A select database of digital books relating to the development of theology and philosophy during the Reformation and Post-Reformation/Early Modern Era (late 15th-18th c.). Late medieval and patristic works printed and referenced in the early modern era are also included. The PRDL is a project of the Junius Institute for Digital Reformation Research.
This resource is aimed at helping the humanities community collect data about the impact of programs such as professional development seminars, public humanities projects, and programs for students that prepare them for college and help them imagine humanities careers. These surveys are designed to support the humanities community in articulating the impact of its work and making the case for the resources to support it.
Provides access to an ongoing, partially crowdsourced environmental scan of early modern studies as it intersects with the digital humanities. This scan takes the form of a comprehensive directory of annotated resources, complemented by an annotated bibliography; both are structured by a ReKN-specific taxonomy.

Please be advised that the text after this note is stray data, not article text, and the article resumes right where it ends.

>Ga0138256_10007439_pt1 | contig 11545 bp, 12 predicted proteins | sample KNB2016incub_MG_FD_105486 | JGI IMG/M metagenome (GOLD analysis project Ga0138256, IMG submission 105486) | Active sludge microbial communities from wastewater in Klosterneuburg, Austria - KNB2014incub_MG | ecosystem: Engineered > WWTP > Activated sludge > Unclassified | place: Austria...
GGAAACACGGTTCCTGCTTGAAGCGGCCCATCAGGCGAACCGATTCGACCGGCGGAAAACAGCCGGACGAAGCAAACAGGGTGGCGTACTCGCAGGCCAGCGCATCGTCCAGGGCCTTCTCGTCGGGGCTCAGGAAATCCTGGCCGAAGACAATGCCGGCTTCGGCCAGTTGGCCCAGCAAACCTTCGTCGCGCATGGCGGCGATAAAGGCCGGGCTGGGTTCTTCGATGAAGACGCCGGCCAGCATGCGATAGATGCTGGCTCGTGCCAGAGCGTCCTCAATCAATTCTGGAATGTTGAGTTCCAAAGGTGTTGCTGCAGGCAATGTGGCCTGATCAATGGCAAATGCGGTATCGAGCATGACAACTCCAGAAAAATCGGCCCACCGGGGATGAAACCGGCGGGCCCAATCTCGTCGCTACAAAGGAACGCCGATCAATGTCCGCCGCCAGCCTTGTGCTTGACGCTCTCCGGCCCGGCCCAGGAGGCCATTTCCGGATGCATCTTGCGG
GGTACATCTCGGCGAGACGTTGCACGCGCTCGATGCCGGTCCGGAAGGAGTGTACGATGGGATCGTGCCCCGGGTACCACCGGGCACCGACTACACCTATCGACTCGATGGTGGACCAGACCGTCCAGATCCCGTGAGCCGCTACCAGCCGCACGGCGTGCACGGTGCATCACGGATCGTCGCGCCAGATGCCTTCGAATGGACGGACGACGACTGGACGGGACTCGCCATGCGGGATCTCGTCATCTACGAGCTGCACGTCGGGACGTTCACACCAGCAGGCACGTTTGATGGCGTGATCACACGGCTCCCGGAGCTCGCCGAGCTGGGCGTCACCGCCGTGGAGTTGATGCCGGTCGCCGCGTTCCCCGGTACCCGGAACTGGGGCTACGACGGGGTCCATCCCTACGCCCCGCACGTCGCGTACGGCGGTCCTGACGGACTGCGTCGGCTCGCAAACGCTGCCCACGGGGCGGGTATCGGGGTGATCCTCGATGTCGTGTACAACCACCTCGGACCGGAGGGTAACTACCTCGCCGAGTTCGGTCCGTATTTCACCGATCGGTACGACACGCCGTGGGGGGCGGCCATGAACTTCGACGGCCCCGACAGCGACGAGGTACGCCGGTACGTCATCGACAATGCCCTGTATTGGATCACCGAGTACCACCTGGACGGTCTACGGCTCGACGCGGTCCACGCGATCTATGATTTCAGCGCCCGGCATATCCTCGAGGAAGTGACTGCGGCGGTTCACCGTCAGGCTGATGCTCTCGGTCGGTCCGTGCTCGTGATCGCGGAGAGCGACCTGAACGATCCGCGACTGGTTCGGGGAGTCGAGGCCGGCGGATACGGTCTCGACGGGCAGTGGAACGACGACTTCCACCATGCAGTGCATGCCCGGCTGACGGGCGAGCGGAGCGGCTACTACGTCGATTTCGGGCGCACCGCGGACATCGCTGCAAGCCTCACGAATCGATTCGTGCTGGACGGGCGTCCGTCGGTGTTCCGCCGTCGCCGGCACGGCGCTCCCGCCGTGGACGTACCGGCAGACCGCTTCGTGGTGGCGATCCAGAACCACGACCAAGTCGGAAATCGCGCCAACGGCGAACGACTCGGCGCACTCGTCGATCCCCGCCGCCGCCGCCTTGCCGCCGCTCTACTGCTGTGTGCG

Manicule is a standalone React/Redux web application for presenting unique printed books and manuscripts in digital facsimile. Built and designed by Liza Daly and Whitney Trettien with support from the Price Lab for Digital Humanities at the University of Pennsylvania, Manicule allows editors to build guided tours through a book, annotate the edges of interesting pages, categorize and color-code each page in the facsimile, and visualize the book’s structure.
The Virtual Paul’s Cross Project uses visual and acoustic modeling software to combine visual images from the sixteenth and seventeenth centuries with measurements of these buildings made during archaeological surveys of their foundations. The Project also integrates into the visual model the look of a November day in London. The acoustic simulation recreates the acoustic properties of Paul’s Churchyard. As a result, we may hear all two hours of John Donne’s sermon for Gunpowder Day in the space of its original delivery and acoustic context.
The Digital Cavendish aims to highlight digital research and scholarly projects that focus on any aspect of the life and writings of Margaret Cavendish, Duchess of Newcastle (1623–73). Research may include digital images, annotations, text-mining, cultural archives, digital portfolios of manuscript and bibliographic research, etc. Ultimately, the site will grow to build a collaborative space for Cavendish scholars and students interested in the areas of literary, historical, digital, textual, bibliographic, manuscript, cultural, feminist, queer, and critical race studies, and become a space for those who wish to share their work.